This story was reported by Kate Coscarelli and Mark Mueller. It was written by Mueller. Published in The Star-Ledger July 13, 2007.)
Tamika Riley, a woman with a flair for fashion and an appetite for finery, appeared to be flat broke.
Her Newark clothing boutique had gone belly up. She needed public assistance to help pay the rent on her Jersey City apartment. She wanted a Mercedes, but her credit was so bad that a friend had to sign the lease for her.
Then, in the late 1990s, she met Newark Mayor Sharpe James, and her fortunes turned. Riley, whose diverse resume included experience as a flight attendant, a UPS manager and a publicist, soon had a lucrative new sideline.
Yesterday, federal authorities said Riley’s real estate dealings with the city of Newark were at the heart of a fraud carried out with James, with whom she shared a “close personal relationship.”
Between 2000 and 2005, Riley bought nine city-owned properties at fire-sale prices totaling $46,000, then quickly sold the lots for nearly $700,000, according to the 86-page indictment.
Riley, 38, had frequent “private meetings” with the 71-year-old James at local hotels, at her home in Jersey City and at the Bayville vacation house James owned with his wife, the indictment states.
She also became James’ occasional travel companion, joining him on trips to California, the East End of Long Island and a seaside resort in the Dominican Republic, among other destinations.
Separately, authorities said Riley cheated the IRS and committed fraud by continuing to collect as much as $788 per month in housing subsidies after taking in hundreds of thousands of dollars from the land deals.
FBI and IRS agents, some wearing bulletproof vests, arrested Riley at the Jersey City home of a friend just before 1:30 p.m. yesterday, allowing her to kiss her mother, Linda West, before placing the handcuffed woman in the rear of a cruiser.
“I love you, mom,” she said, declining comment to a reporter.
An emotional West called the number of federal agents – at least nine were on hand – “overdramatized,” saying her daughter was not a flight risk.
“This is uncalled-for,” the mother said. “You would think she was a corrupt criminal. She ain’t never been in trouble in her whole life. . . . She has a lot of integrity. This is only by association. She has not committed any crime.”
West described James as her daughter’s mentor but said the relationship did not go any farther.
“There was an attraction at the beginning, but that was just a moment,” she said.
About an hour after the arrest, Riley and James were in federal court in Newark for an initial appearance. She was released on $100,000 bail.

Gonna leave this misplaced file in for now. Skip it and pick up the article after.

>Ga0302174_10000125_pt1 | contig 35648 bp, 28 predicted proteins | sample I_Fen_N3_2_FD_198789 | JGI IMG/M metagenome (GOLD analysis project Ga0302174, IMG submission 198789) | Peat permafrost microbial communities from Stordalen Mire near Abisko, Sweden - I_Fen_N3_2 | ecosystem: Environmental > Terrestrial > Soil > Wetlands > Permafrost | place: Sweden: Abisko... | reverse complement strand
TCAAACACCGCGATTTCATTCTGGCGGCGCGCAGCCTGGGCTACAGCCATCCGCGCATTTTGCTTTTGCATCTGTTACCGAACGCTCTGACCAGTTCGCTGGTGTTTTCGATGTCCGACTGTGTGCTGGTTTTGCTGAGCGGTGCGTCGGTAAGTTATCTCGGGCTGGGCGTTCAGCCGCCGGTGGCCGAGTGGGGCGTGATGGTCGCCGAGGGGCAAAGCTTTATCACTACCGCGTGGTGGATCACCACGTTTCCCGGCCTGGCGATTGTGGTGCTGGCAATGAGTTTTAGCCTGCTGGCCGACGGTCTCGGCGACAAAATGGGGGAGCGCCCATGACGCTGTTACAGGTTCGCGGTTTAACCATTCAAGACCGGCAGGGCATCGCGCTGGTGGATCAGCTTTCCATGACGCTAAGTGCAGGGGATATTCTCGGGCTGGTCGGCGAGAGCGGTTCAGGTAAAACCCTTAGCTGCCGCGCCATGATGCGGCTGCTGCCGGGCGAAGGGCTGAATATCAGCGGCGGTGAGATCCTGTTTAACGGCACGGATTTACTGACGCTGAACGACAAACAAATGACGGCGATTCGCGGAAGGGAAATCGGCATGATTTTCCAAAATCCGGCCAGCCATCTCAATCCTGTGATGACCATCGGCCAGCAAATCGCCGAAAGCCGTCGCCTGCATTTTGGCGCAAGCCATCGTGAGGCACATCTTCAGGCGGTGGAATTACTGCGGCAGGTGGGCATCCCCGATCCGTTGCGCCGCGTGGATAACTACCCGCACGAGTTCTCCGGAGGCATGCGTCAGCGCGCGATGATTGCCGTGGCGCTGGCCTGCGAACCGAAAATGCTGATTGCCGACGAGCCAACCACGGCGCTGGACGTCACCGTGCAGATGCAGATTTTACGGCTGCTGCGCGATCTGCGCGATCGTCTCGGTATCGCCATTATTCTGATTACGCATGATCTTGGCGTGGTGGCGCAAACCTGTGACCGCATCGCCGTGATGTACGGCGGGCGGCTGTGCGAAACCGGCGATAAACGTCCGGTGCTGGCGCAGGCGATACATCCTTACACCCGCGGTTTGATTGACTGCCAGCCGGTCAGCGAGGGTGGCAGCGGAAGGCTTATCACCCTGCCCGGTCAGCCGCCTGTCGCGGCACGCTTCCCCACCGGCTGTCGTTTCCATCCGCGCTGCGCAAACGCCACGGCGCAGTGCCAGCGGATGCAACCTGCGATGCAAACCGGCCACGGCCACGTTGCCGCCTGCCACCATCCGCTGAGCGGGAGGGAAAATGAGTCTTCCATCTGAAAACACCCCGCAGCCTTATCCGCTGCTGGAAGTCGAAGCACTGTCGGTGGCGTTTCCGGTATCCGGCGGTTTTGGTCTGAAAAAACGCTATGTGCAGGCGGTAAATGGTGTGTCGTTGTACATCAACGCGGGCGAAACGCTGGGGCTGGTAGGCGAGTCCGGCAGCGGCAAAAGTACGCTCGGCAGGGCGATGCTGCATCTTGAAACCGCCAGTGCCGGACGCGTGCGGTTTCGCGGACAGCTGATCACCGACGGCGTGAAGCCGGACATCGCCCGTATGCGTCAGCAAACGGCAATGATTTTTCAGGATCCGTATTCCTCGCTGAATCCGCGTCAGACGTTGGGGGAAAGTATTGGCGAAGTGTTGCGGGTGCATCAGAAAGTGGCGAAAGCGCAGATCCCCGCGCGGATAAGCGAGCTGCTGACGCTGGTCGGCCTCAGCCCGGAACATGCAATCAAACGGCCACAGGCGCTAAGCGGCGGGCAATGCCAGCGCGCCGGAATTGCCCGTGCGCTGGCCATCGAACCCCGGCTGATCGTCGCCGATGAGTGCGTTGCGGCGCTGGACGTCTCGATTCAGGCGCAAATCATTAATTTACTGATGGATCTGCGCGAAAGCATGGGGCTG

It was not immediately clear how Riley met James, who declined to seek re-election as mayor last year after two decades in office. The indictment states the two have known each other since at least 1999, when they allegedly began colluding on real estate deals.
But it was hardly unusual for those in Newark’s small business circles to have come in contact with the former mayor. Riley once owned the Fashion Dome, a modest boutique on Commerce Street. On the side, she coordinated small fashion shows in the city.
In a short profile in Black Enterprise magazine in 1998, Riley said she had been inspired by the TV show “Dynasty” to design clothes as a teenager. She told the magazine she later earned marketing certifications from the Fashion Institute of Technology, the University of Maryland and Jersey City State College, now known as New Jersey City University.
Though she claimed sales at the shop were climbing, the business closed in 1999, the same year she formed a new entity, Tamika Riley Images Inc., a company meant to market and cater to those in the entertainment industry.
At the time, Riley’s personal finances were in disarray, according to the indictment, which outlined her need for public housing assistance and her difficulties obtaining the lease on the Mercedes.
After meeting James, Riley used TRI to buy and sell properties, authorities said. In addition, she won a city contract worth $17,500 to produce Beyond the Cover, a quarterly magazine for teenagers.
In recent months, as questions were raised about her land sales and trips with James, Riley has consistently declined to comment.
Riley’s mother said the weight of the federal investigation has been difficult on her daughter.
“She is a very sensitive, nervous person with all of this coming down on her,” West said. “She has held up real good today.”
Staff writer Ian T. Shearn contributed to this report.